Turkish businessman wants to be tried separately from the Kingston brothers

SALT LAKE CITY — A Turkish businessman accused in a massive tax fraud case is asking to be tried separately from Washakie Renewable Energy CEO Jacob Kingston and his brother, Isaiah.

Lev Dermen’s attorneys filed a motion in U.S. District Court asking to sever his case from the Kingston brothers. They argue he should go to trial now.

“Mr. Dermen has suffered prejudice by joinder with Jacob Kingston as a result of a
delayed trial date and prolonged detention. Mr. Dermen has remained absolute about his
unwillingness to waive his speedy trial rights or agree to a continuance of his trial date,” his attorney, Mark Geragos, wrote.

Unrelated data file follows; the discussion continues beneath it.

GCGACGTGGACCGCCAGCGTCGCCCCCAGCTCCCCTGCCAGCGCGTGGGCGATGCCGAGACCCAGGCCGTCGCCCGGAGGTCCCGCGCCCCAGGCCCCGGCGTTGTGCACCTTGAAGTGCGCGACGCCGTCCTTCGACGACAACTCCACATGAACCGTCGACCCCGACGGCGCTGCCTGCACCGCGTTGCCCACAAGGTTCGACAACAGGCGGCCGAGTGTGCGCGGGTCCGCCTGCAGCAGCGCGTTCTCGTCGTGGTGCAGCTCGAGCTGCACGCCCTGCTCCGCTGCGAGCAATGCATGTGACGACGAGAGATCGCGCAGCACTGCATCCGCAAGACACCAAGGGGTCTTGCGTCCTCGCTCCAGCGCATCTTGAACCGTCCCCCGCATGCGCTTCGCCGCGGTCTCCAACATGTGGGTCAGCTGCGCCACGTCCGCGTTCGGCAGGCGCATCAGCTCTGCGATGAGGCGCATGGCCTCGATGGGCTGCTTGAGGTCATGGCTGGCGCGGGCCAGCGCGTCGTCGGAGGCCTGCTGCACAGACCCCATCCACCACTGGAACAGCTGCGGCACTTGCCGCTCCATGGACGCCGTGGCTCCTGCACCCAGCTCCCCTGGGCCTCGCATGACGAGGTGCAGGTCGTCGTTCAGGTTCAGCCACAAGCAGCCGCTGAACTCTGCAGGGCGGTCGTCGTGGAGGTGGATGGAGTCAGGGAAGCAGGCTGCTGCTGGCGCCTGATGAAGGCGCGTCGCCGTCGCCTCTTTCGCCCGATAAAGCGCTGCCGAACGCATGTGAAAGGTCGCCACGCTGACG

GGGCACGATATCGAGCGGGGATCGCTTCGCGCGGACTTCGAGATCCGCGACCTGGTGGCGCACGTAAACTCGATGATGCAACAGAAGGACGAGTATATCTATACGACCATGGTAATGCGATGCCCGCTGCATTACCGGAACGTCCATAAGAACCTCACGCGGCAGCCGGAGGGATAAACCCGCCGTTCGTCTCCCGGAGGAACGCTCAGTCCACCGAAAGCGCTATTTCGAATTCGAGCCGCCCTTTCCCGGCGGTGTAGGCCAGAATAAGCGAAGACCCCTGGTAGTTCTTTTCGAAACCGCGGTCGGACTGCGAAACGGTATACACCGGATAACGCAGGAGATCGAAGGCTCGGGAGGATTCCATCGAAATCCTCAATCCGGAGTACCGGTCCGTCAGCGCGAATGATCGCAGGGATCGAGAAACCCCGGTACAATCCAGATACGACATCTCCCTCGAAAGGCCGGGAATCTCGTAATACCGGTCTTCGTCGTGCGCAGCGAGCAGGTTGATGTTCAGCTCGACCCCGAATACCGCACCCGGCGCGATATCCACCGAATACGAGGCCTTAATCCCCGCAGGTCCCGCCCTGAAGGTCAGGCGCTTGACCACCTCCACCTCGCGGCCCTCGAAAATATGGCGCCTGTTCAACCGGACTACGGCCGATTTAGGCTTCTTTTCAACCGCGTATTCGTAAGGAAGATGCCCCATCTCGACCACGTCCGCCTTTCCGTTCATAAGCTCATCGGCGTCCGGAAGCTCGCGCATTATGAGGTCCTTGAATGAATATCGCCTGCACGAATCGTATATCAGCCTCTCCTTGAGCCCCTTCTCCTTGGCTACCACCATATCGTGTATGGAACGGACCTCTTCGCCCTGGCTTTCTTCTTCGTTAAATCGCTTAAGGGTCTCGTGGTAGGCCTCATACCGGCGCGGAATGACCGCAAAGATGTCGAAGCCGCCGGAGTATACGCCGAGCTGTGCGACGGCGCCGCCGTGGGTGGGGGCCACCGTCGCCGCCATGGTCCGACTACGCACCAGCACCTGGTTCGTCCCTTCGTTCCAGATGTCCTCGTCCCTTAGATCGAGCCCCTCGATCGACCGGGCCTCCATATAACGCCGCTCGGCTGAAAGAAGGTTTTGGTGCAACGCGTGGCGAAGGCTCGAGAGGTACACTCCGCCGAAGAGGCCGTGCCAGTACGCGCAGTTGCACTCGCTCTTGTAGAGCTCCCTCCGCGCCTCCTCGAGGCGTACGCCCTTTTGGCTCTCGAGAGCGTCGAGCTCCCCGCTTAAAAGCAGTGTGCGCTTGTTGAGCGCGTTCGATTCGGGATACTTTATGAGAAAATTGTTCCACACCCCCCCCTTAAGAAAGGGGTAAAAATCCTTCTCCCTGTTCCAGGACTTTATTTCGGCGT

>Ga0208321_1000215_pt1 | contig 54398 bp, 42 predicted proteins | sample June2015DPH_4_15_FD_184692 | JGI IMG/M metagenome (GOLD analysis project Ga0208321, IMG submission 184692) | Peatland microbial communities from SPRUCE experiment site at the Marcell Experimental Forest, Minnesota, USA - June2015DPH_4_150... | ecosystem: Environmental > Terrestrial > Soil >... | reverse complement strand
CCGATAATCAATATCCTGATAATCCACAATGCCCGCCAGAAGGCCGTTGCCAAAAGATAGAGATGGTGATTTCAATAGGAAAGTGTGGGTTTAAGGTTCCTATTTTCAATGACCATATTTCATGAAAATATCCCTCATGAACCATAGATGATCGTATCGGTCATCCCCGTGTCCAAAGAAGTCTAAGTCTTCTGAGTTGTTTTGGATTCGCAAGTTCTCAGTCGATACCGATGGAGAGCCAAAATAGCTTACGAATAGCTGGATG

Geragos also asked for the case to be moved out of Utah to California.

“Similarly, the Indictment does not allege that Mr. Dermen personally traveled to Utah or that his alleged conduct occurred in Utah,” he wrote.

Government lawyers are expected to resist the motions.

The Kingstons and Dermen are accused in a half-billion dollar renewable fuel tax fraud scheme. In civil lawsuits against Jacob Kingston, lawyers have claimed Washakie Renewable Energy produced no biofuels. The case has roots in a 2016 raid by the IRS on businesses tied to the Kingston polygamous family, a prominent fundamentalist Mormon community in Utah.

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